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Phoenix City Council to consider 'Vision Zero' after increase in traffic deaths

high-risk crash area
Posted at 9:33 PM, Jan 24, 2022
and last updated 2022-02-15 13:49:34-05

PHOENIX — The Phoenix City Council will get an update on a sweeping road safety plan after the street department measured a dramatic increase in traffic deaths last year.

“We call 911 a lot,” said Bob Lachniet of the Fitness 4 Home Superstore at 16th Street and Camelback.

Lochniet’s business sits right on the corner of the busy intersection that’s attracted years of foot traffic but has also become a hot spot for vehicle crashes. He recalled a drunk driver once driving through his showroom a few Christmases ago.

He said the crash cost thousands in repairs to his store and product.

”I actually sit in my office and gauge the severity of the crash by the sound that I hear, we’ve had that many accidents on this corner,” said Lochniet.

The intersection in front of his store is one of three intersections found by the Maricopa Association of Governments to be a high-risk crash area.

The other two are 75th Avenue and Indian School Road and 19th Avenue and Southern Avenue.

Through the City of Phoenix road safety action plan, the intersections are slated see safety improvements like modernized traffic signals, more lighting, and updated cameras.

On Tuesday, the members of the Phoenix City Council will get an update on that plan from the street transportation department after a stark increase in traffic deaths last year.

During a November meeting, Director Kini Knudson said ”Phoenix is the worst city nationally when it comes to traffic fatalities” after reviewing statistics.

Unofficial data from 2021 puts the number of traffic deaths in Phoenix at 232, which represents a 24% increase from 2020. Looking at just pedestrian-related fatalities, those increased by 40% between 2020 and 2021.

The city will also consider adopting something that only one other Arizona city has implemented: Vision Zero – a campaign aimed to implement road safety policies to reach a goal of zero traffic deaths.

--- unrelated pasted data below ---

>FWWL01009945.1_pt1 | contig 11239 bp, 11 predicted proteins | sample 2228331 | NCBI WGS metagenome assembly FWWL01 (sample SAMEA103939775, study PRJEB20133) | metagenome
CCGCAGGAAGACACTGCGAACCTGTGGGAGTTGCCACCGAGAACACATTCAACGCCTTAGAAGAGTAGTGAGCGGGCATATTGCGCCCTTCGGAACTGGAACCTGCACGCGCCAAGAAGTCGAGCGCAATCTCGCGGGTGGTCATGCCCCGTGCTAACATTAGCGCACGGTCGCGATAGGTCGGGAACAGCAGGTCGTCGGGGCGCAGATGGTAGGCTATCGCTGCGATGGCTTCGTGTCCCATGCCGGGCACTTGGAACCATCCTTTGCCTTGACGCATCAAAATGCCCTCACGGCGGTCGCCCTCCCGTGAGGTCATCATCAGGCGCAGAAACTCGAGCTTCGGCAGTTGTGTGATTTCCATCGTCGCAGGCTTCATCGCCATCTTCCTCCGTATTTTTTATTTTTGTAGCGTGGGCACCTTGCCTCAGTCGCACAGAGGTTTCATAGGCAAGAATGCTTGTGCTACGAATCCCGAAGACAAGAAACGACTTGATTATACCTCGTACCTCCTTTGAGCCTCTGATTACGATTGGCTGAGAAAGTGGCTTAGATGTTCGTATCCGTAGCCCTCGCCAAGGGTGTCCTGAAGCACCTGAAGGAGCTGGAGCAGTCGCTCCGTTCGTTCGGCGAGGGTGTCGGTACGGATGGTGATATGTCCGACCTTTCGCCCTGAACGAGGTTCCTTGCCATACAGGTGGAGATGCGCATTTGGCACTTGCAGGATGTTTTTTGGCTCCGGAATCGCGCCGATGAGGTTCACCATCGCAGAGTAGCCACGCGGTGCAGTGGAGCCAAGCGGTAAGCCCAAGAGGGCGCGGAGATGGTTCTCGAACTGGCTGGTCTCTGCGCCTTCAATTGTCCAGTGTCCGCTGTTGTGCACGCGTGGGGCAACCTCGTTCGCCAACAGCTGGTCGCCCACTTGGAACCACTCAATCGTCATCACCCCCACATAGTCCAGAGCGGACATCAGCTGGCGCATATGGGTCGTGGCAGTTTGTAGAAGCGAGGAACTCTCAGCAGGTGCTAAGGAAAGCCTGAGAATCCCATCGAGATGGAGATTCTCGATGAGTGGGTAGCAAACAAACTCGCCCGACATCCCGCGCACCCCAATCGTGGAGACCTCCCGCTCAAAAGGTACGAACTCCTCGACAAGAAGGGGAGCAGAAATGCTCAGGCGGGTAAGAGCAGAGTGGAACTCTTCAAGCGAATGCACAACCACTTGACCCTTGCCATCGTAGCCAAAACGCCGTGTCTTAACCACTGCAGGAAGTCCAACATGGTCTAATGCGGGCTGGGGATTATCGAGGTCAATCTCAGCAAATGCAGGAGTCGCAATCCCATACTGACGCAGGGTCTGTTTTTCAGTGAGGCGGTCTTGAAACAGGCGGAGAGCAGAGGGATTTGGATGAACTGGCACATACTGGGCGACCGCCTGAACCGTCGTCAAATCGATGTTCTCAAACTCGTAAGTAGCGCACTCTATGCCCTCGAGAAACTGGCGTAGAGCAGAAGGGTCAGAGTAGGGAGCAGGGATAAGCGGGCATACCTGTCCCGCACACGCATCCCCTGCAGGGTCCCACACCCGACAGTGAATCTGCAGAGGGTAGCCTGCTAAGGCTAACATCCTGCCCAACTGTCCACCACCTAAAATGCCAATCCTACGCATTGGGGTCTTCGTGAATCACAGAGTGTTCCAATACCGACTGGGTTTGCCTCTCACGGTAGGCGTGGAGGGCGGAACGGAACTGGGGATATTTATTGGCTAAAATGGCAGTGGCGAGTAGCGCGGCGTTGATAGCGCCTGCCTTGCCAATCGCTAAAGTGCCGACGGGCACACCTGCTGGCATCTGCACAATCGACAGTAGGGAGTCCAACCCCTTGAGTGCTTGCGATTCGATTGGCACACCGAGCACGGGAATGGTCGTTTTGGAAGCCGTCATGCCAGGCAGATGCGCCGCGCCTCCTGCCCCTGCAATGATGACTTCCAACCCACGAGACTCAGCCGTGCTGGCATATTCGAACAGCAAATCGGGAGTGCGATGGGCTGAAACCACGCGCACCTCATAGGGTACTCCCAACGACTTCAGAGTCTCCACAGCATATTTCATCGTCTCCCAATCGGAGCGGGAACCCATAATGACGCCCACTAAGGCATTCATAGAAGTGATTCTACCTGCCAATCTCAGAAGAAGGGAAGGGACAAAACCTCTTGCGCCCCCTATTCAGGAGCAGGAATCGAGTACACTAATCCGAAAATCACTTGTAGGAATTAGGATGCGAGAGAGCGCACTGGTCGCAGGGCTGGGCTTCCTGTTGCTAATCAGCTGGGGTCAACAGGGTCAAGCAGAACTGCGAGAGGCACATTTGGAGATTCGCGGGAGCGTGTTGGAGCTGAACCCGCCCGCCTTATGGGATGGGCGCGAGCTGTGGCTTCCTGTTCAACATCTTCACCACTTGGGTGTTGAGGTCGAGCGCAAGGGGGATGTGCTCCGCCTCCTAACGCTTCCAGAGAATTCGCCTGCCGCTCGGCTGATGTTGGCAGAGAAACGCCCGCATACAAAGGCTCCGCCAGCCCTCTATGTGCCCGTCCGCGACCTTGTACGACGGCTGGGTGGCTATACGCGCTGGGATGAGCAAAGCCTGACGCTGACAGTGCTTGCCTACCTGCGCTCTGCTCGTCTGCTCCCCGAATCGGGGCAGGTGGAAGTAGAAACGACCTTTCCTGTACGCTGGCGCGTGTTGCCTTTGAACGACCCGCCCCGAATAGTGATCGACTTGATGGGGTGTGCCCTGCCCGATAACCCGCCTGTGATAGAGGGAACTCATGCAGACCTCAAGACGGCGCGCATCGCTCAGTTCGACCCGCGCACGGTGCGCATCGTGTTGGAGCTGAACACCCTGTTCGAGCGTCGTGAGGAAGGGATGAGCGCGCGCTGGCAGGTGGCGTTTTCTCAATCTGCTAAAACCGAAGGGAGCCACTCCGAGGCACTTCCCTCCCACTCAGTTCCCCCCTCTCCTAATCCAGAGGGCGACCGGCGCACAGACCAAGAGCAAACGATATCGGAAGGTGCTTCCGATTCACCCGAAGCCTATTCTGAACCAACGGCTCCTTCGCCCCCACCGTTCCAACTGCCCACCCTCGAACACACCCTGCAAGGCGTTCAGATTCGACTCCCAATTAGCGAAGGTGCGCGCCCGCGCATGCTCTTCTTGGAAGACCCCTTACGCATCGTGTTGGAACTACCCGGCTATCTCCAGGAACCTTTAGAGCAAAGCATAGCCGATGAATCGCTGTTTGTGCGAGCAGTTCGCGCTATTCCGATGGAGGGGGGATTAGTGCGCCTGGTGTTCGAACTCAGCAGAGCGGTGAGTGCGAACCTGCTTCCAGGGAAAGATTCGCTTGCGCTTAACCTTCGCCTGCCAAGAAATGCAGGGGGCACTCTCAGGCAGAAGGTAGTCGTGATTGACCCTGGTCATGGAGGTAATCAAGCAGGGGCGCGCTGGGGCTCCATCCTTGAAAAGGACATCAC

”Everyone has a role to play when it comes to traffic safety,” said TaiAnna Yee with the City of Tempe.

Yee says when the city implemented Vision Zero several years ago, the East Valley city used its policies to enact reduced speeds in certain school zones and more lanes in problematic intersections.

In Phoenix, a previous effort to join Vision Zero failed to receive enough votes, but the city council will consider it again on Tuesday.

ABC15 reached out to some of the council members who voted against it on Monday but didn’t immediately hear back.

If approved, Phoenix would be eligible for federal funding under the new infrastructure law and share a vision with over 50 other cities nationwide to reach zero traffic deaths.

“Vision zero, it’s no longer just a statistic. It’s more like this is a person that was affected, it’s not just this person, it’s their family and friends and everyone suffers from this loss,” said Yee.

The Road Safety Action plan is in a community input stage and urges riders, drivers, cyclists, pedestrians, and all commuters to share their opinion on what can be done to make Phoenix roads safer.